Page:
Netflix movie of the day: will Battleship be a direct hit or leave you board stupid?

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Movie of the Day

Every day, we cut through the bottomless list of streaming options and recommend something to watch. See all our Netflix movie of the day picks, or our Prime Video movie of the day choices.

When Battleship was announced, it was met with derision: if Hollywood was making a movie based on the board game where you try to guess where the other player’s ships are, it was surely a sign that filmmakers had run out of ideas. What next? A movie based on emoji? Pfft.

As the quote from Stuff.co.nz says above, some people will tell you that Battleship is a bad movie. And it is, but it’s also surprisingly good given the source material, which it doesn’t pay the slightest bit of attention to. And a movie with Alexander Skarsgård and Liam Neeson in it can’t be that bad if you’re looking for a mindless watch on Netflix.

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Can it?

Battleship: not likely to be remembered alongside Battleship Potemkin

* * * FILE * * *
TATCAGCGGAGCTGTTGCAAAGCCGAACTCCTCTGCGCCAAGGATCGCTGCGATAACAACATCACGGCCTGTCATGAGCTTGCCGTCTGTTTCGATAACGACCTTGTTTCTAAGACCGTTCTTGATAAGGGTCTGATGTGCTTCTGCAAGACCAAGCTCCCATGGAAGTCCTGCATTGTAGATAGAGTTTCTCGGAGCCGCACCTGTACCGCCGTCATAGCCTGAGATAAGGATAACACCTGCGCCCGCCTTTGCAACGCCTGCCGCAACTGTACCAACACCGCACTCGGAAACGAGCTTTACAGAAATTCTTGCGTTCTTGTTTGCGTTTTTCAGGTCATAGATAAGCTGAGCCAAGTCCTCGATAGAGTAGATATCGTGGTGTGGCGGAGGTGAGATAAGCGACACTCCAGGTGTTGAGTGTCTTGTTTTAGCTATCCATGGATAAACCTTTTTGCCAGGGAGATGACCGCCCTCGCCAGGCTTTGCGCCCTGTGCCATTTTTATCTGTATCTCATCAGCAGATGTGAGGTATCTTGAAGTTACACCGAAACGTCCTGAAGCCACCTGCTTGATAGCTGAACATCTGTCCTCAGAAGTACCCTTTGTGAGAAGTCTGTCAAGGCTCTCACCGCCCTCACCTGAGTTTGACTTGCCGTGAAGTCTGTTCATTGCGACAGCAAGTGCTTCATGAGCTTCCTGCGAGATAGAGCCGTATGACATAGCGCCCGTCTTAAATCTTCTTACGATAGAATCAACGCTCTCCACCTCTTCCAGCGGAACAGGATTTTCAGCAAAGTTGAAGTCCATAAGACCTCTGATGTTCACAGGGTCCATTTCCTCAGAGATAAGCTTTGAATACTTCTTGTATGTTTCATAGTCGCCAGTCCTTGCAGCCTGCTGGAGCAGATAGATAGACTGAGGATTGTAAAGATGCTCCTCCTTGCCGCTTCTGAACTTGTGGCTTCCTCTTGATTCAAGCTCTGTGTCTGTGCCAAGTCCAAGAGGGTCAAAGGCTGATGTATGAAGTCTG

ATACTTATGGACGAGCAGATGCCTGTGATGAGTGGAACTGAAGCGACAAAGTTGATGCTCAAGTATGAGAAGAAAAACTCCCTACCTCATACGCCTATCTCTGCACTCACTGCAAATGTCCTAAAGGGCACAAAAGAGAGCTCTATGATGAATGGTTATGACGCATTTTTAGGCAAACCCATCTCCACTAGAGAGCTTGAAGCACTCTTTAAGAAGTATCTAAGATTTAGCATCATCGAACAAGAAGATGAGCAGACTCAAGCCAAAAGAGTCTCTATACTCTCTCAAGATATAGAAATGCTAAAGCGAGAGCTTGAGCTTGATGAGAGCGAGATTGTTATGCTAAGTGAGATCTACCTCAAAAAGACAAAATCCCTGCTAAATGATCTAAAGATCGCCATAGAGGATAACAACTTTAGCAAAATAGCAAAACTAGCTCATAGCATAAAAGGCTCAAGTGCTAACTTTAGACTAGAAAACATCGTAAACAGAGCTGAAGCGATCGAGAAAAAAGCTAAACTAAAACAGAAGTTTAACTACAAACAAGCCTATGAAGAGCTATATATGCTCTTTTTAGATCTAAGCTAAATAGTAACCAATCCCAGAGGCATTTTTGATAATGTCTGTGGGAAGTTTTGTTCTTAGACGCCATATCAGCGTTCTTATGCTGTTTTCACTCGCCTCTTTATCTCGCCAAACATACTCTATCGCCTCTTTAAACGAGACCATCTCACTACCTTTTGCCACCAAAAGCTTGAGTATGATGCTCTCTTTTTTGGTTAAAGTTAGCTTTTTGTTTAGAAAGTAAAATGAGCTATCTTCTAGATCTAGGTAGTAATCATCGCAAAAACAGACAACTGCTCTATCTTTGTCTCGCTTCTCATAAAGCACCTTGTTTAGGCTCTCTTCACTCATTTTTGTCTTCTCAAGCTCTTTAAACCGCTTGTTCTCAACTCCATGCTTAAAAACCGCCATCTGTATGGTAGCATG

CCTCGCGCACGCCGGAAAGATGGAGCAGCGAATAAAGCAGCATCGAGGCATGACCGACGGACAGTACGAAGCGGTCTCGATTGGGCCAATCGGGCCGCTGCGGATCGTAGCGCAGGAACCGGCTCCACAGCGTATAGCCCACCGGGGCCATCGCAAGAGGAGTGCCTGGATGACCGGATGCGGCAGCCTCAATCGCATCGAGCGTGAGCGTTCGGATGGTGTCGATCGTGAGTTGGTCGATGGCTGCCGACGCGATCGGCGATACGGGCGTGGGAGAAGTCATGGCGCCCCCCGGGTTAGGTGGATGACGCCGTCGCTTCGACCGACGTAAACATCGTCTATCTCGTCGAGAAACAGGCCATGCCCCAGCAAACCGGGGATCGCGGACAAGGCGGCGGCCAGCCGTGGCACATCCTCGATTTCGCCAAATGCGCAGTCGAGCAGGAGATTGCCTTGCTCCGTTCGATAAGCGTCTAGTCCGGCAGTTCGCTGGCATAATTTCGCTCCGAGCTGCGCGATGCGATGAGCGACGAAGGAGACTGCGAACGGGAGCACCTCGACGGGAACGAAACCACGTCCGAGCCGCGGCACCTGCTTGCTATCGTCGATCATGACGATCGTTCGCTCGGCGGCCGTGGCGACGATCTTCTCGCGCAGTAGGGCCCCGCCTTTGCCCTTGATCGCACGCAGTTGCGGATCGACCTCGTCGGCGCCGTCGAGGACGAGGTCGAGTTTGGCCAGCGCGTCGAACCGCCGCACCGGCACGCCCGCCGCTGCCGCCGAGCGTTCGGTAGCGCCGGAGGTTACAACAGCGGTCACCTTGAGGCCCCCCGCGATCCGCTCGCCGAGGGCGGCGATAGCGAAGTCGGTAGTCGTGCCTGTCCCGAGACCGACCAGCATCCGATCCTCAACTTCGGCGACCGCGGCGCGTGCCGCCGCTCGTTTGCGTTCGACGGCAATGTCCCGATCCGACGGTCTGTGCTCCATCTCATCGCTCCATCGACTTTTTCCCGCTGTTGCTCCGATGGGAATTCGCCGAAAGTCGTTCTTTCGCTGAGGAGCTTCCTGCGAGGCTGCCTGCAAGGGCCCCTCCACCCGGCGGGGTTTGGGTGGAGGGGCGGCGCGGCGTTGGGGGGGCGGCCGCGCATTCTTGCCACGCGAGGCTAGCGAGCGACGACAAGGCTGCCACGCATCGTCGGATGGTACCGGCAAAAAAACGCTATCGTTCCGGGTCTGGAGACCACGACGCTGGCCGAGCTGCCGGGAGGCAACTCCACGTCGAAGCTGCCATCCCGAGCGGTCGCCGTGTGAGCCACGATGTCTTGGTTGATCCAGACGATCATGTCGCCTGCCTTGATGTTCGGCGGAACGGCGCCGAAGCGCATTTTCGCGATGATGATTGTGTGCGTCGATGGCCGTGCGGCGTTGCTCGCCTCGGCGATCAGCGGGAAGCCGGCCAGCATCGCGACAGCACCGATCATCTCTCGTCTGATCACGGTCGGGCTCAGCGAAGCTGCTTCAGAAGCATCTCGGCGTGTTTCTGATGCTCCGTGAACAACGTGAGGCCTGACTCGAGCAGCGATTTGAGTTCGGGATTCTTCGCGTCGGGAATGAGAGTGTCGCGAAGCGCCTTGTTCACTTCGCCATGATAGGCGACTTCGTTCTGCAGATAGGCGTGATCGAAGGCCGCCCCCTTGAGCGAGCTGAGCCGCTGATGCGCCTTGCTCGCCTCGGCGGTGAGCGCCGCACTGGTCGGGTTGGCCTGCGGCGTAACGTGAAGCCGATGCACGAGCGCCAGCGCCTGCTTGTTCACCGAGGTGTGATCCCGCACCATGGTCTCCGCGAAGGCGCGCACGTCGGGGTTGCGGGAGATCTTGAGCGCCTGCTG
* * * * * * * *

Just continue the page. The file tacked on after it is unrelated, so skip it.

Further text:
The 1925 movie Battleship Potemkin is widely regarded as a masterpiece. It’s fair to say that the 2012 movie Battleship won’t be. And about the only thing it has in common with the board game it’s ostensibly based on is the name. It’s a military sci-fi action movie where space aliens come to earth and hide behind an impenetrable force field. Cue CGI.

Keith Garlington of Keith & The Movies was one of many non-fans, writing that “Underneath the bombastic veneer of grinding metal, explosions, and destruction lies a corny and often times ridiculous story that can’t be saved by the fancy coat of CGI paint.” Time Out Sydney said it was “logic-free Michael Bay-style fodder where nothing’s at stake and even the jingoism is hard to take seriously”.

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But the film does have its defenders – defenders such as Film 4‘s Catherine Bray, who says that it’s “An assault on reason, logic and complex characterisation, but in an enjoyable way, like a slightly less camp dramatisation of the Village People’s finest ship-based sing-song.” And Jason Gorber of ScreenAnarchy argues that “we should celebrate the explicit nature, the unabashed and unapologetic chutzpah of a film that dares to be stupid, yet does so with so much intelligence.” 

There’s a thin line between stupid and clever, and Battleship straddles it; it’s very, very silly but it’s silly in an action-packed and expensive way. The dialogue is terrible, the story never met a cliché it didn’t like and there’s one very key omission that might be a deal-breaker for fans of the game: as CinemaBlend reports: “Believe it or not, no one ever says the game’s signature line. So, let’s say it here, all together and with enthusiasm, ‘You sunk my Battleship!'”

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